It didn’t look promising (Victorian frontage straight on to the pavement and all in darkness) and hubby was all for sleeping in the car on the basis we would run out of money before we even got to Ireland.  But I saw a glimmer of a downstairs light and nervously knocked on the door.  It was opened immediately (didn’t get anyone out of bed then!) and they had a bed.  Hurrah! 

    We paid £50 up front by credit card – all cash had gone to the tyre fitter!  The bonus was that breakfast was included and we could have that any time up until 1.00pm.  That was a result as the next ferry wasn’t until 2.45pm and sleeping the time away seemed like a good option.

    The Dolphin hotel more than met my criteria for a bed for the night – clean sheets, hot water and a nice, spotless room with en-suite (small but perfect for our needs) – my next stop is Trip Advisor – 5 stars!  And that was before we had breakfast – also great!

    What happened about the ferry?  I rang the ferry number in Liverpool (in the middle of the night you can get a recorded message about anything except what to do if you miss the ferry – office hours don’t start till 9.30 am).  A very nice lad with a scouse accent sorted us out and I found myself saying thank you so much for your help and trying to make him feel better for taking another £58 from my credit card.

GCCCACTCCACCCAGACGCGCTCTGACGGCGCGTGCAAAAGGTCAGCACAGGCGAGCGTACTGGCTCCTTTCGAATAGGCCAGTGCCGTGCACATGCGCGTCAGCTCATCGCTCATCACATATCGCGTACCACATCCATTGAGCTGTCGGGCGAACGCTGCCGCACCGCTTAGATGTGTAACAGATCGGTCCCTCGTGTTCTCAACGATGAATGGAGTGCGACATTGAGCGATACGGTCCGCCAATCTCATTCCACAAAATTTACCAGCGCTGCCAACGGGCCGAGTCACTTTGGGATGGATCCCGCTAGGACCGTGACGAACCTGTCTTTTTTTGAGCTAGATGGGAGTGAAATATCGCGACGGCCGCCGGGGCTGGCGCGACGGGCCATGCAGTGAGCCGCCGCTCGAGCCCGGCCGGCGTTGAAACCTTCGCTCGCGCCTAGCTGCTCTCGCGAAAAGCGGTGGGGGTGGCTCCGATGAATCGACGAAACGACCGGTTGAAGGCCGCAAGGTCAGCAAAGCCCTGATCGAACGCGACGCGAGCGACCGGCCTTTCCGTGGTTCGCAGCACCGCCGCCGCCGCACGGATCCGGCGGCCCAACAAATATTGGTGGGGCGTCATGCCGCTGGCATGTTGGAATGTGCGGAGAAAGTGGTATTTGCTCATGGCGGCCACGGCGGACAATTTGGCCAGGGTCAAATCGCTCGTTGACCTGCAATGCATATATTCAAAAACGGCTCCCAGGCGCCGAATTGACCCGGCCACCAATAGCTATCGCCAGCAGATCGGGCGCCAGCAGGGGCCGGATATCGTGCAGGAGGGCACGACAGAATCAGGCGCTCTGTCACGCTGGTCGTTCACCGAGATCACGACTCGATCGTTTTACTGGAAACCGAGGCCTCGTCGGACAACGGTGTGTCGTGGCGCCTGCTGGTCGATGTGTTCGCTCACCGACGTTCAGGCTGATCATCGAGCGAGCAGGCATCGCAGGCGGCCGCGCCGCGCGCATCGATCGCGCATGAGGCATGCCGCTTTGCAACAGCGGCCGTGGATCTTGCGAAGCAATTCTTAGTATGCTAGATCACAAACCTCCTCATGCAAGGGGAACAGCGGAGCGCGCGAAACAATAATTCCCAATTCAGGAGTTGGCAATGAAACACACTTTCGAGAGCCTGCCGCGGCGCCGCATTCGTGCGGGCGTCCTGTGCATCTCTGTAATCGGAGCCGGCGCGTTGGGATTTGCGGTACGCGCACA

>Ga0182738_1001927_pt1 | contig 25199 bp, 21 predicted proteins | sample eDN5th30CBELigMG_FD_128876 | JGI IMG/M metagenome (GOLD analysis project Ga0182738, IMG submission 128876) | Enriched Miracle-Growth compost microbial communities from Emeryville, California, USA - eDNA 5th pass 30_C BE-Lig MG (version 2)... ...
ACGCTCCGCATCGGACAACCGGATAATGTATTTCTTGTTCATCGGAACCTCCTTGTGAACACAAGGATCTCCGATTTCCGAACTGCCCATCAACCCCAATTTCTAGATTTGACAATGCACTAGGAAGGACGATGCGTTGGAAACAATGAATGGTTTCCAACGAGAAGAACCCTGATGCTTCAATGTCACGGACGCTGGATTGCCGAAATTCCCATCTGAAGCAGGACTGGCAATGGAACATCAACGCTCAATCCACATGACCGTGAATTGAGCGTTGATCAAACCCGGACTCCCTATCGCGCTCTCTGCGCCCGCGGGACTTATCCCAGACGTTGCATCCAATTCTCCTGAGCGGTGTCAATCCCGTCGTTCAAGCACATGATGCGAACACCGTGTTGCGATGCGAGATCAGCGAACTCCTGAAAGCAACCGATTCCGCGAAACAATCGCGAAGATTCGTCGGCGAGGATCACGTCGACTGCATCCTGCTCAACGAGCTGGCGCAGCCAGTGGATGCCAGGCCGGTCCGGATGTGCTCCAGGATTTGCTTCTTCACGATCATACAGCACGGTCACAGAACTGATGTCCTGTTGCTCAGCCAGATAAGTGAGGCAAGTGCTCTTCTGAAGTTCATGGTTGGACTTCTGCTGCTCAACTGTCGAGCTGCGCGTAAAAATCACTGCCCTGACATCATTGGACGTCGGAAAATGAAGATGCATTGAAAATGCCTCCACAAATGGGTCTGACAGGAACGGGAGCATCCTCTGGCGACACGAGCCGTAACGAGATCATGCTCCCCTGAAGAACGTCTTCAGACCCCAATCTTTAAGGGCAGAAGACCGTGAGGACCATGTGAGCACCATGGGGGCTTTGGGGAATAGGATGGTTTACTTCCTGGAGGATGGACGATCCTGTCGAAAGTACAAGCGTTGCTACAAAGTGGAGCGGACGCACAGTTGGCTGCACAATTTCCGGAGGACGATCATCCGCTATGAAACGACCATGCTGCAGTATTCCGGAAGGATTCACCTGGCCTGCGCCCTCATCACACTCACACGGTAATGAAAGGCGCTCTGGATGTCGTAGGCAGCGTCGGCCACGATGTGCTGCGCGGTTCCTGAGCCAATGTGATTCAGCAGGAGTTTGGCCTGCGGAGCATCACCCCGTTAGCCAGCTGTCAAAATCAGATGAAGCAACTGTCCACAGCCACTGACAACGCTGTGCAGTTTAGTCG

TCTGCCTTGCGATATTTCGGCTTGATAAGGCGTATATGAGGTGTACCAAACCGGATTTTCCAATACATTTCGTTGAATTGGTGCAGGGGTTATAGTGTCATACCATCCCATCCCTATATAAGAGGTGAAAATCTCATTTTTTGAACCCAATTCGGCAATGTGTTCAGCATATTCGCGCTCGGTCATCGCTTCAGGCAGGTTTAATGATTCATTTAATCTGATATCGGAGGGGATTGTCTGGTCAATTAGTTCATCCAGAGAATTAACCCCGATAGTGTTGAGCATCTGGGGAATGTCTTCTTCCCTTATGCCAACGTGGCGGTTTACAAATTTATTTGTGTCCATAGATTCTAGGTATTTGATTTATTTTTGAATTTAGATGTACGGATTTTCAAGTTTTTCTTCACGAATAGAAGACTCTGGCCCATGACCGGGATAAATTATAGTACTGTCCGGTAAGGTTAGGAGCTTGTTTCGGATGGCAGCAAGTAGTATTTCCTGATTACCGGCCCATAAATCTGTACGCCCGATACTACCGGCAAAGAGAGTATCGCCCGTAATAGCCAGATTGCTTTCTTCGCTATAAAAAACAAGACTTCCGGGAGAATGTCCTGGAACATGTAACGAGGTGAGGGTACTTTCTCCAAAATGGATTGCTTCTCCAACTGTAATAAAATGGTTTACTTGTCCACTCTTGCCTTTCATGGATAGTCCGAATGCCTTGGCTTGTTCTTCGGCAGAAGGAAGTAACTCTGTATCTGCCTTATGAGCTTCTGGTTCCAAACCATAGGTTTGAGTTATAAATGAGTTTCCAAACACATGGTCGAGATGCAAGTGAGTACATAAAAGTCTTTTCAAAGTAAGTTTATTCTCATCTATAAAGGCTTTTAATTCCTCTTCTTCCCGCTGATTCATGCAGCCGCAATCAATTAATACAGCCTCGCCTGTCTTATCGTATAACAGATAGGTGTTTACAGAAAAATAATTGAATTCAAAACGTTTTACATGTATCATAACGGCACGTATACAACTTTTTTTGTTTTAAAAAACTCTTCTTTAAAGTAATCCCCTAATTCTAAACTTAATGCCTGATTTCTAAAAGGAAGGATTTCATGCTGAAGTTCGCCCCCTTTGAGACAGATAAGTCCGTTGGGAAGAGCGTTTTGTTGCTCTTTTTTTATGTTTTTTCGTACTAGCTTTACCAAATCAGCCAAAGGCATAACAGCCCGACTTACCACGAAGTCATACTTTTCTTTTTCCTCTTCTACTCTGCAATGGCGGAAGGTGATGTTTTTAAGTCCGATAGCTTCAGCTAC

The moral of this story – don’t buy a car without a spare wheel!   But we had a good time – people were nice, friendly, helpful and wanted to solve our problems  - 10 minutes earlier would have been better of course but you can’t have everything.  And I do have beautifully painted nails.

     Just remember – spell STRESSED backwards and you get DESSERTS.  We went with chocolate, chilled out and called it an adventure!

    symbol linda (2)

  2. A magical memory of childhood or ……………?

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    I have fond memories of Cinderella – it was the first pantomime I ever saw.  With plenty of grandchildren but all boys who are more into computer games than fairy tales, I persuaded hubby that going along would make a great Saturday night out. 

    We got to the cinema in good time – I’d booked the tickets in advance to make sure we got in – it was the first weekend it was out after all.  We watched it with another couple (of similar age to us) and one or two others joined us after the adverts.  Granted it was the 7.20 pm showing and maybe their target audience was already on their way to bed (or watching Ant and Dec)

    I won’t say much about the storyline (you probably know what it is) but the costumes and the cinematography were great.  Cinderella’s tiny waist will be the envy of many and the ‘ugly’ sisters just needed a good makeover and, with a few more years of growing up, they could be quite nice.  They struck the right note for me - a bit silly but not malicious.